For a variety of reasons,
we’ve already had a number of guest preachers this year.
Amy Butler and I had our annual exchange.
Greg Cochran preached for me when I was sick.
Greg Jarrell was here for the John Duvall Mission Emphasis.
Russ Dean was free one Sunday to continue the conversation
he initiated with us last October,
and I wanted him to continue it when we might still remember it
rather than having him have to repeat the first part to get to the second!
And Marian Boyer will be preaching here April 7,
when I’m at the Convocation of the Alliance of Baptists.
And it has occurred to me,
as often as I am dismayed
at what is said and done in the name of God
and through the church—
as much as I cringe at theology in public life
and Scriptural interpretation in public discourse,
what a treat, in the span of just several weeks,
to find myself so very proud of friends and colleagues—
so very grateful for the depth and diversity,
the quality and creativity of ministry
going on all around us—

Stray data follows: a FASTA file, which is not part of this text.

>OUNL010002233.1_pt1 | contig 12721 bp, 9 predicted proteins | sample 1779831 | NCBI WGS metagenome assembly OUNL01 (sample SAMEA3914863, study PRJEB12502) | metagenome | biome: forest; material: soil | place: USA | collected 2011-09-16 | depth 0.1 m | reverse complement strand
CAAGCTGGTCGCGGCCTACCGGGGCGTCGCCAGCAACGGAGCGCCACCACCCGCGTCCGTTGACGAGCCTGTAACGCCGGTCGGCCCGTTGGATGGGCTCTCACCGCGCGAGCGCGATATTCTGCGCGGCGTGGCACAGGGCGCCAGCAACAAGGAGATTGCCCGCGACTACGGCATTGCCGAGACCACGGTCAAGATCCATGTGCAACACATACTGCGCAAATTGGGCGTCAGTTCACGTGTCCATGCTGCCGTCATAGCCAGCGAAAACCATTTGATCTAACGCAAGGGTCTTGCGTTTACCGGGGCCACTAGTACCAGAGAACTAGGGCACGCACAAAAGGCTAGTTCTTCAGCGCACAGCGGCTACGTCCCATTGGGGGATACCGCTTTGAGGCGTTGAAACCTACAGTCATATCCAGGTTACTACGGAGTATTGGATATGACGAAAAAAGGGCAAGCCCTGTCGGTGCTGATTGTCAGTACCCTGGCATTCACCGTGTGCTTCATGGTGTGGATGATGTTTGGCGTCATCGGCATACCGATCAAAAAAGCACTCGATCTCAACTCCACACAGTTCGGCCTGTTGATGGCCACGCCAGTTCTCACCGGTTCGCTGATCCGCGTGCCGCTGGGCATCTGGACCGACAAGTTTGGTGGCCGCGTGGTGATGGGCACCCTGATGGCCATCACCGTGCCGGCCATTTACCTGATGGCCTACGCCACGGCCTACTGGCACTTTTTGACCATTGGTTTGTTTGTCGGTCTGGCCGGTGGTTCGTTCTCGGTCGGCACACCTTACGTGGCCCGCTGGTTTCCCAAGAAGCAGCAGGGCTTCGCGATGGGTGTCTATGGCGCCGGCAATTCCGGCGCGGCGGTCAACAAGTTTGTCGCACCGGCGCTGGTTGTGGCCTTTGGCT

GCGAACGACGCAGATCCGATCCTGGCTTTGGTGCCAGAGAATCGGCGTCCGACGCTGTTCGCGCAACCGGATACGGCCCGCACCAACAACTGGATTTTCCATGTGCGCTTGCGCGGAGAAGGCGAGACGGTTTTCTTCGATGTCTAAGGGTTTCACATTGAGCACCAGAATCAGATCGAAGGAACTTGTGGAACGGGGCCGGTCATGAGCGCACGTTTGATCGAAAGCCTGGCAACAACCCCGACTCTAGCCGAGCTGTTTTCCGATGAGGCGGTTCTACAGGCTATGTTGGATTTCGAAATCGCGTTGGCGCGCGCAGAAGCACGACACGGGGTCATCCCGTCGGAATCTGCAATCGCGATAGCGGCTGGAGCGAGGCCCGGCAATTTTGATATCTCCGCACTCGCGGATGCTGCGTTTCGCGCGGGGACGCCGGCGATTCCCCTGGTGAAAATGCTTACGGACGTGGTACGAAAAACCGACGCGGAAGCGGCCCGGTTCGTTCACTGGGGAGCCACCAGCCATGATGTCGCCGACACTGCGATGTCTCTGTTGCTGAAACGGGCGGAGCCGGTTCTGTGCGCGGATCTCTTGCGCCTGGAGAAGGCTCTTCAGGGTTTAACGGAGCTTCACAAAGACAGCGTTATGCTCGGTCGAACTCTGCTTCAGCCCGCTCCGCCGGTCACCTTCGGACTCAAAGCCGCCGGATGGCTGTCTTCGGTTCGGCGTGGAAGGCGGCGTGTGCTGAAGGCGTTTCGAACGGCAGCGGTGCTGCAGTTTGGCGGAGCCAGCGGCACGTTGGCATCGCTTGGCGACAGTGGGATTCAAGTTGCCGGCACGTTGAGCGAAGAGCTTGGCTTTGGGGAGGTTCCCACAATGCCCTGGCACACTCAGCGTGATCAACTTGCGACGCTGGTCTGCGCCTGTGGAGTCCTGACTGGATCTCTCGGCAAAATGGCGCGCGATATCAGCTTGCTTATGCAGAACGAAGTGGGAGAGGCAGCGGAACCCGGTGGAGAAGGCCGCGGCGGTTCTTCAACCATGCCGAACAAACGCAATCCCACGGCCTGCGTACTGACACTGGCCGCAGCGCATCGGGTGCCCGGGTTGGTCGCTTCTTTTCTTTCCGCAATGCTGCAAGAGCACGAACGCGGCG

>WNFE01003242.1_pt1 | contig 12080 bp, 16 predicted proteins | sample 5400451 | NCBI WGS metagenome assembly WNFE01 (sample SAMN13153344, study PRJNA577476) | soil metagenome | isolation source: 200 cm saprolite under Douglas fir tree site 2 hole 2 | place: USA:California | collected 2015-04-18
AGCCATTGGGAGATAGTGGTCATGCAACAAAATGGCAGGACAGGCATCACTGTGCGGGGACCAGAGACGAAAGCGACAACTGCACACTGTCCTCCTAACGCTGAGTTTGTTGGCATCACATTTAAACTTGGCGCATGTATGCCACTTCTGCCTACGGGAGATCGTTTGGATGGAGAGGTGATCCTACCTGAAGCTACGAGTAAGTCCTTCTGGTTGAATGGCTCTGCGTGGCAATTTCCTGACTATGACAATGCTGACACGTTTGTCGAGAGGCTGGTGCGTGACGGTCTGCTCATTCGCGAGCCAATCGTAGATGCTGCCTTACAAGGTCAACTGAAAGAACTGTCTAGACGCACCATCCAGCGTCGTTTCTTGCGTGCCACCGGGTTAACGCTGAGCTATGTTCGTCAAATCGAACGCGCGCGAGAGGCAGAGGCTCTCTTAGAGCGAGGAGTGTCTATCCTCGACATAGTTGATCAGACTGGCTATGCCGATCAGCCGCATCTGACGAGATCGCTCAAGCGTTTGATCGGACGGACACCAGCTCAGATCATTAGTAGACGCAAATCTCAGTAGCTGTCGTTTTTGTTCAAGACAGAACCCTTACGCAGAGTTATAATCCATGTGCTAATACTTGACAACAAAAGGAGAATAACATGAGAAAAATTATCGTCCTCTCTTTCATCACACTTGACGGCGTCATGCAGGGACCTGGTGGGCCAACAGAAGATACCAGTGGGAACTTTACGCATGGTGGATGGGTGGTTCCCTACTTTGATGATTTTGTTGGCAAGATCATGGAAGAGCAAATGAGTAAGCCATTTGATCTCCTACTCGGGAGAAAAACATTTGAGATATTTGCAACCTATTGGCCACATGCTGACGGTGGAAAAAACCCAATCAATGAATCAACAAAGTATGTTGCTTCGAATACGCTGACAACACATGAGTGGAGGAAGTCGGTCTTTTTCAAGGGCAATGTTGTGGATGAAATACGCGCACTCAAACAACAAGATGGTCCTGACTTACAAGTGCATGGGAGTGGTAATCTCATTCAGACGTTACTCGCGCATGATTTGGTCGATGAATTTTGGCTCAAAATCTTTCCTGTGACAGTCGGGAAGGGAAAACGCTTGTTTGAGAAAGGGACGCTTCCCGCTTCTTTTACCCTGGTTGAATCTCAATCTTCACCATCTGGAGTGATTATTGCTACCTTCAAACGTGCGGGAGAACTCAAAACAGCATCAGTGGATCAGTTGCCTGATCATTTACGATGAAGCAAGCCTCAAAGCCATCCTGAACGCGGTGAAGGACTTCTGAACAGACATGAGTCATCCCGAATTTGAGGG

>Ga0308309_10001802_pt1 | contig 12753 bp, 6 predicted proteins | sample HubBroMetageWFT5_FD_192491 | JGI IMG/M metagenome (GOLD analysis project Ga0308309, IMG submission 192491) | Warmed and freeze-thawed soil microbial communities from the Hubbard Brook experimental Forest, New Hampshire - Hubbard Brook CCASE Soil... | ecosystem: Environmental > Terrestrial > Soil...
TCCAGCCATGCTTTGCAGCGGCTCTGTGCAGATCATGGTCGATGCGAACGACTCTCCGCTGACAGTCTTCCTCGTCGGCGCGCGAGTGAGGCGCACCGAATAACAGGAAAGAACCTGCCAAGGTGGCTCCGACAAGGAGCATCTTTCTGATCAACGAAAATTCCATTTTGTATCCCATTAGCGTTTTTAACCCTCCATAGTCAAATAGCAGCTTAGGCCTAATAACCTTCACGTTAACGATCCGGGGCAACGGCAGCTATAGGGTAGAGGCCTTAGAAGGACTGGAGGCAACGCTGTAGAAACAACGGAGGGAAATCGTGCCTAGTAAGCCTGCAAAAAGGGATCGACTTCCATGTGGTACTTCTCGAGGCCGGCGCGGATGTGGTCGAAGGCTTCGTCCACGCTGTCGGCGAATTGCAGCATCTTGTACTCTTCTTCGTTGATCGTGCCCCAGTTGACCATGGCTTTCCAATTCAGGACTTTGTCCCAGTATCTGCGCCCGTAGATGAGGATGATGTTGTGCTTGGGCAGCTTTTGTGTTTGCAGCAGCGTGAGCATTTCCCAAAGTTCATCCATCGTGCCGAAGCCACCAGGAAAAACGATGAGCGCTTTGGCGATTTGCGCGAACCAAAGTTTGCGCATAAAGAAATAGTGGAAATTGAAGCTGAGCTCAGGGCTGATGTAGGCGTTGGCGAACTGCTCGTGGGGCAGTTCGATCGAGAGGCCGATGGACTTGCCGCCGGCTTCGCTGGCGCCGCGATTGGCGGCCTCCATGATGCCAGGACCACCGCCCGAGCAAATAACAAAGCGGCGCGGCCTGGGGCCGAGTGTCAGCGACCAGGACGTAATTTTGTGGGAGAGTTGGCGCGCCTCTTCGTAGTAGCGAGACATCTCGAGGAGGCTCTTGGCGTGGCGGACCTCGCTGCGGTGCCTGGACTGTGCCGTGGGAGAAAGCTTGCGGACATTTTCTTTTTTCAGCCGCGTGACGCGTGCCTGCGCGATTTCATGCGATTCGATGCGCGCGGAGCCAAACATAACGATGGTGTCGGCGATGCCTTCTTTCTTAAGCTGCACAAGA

facilitated by such admirable people—
each called by God into her or his own unique service.
Now I recognize such pride, gratitude, and admiration
parallels the joy I take in my own local community of faith
with its rich depths of relationship and commitment,
the unique work of so many I admire.
Here’s the thing,
amidst the go-to evangelical talking heads
the media go to for comment about this, that, and the other—
amidst the strident voices of faith
so attractive to the media in their anger and extremism,
in my vast reactive irritation, it’s often entirely too easy
to forget—to overlook the local communities of faith
whose very diverse theologies
and understandings of Scripture
pale in comparison to their effort and commitment
to walk in the way of Jesus.
It’s too easy to forget—to overlook
the network of ministry and ministers
whose comments I would appreciate and value (were they reported)—
whose work and witness both challenges and inspires me.
So it’s truly as if I value, at some level,
what I read and hear over what I actually experience!
As if being publicized is more important than being faithful.
These days, as in all days, within what’s reported,
how important to remember what’s not.
How important to remember
all the different people and communities,
of different traditions and theologies
and worship preferences,
nonetheless all making qualitative,
transformative differences in the world—
and doing so in the loving, graceful way of God—
so very rarely appealing to the modern media.
Yet as their lives and ministries intersect our own,
and are then sometimes interwoven with ours,
maybe that should be enough.
May it be.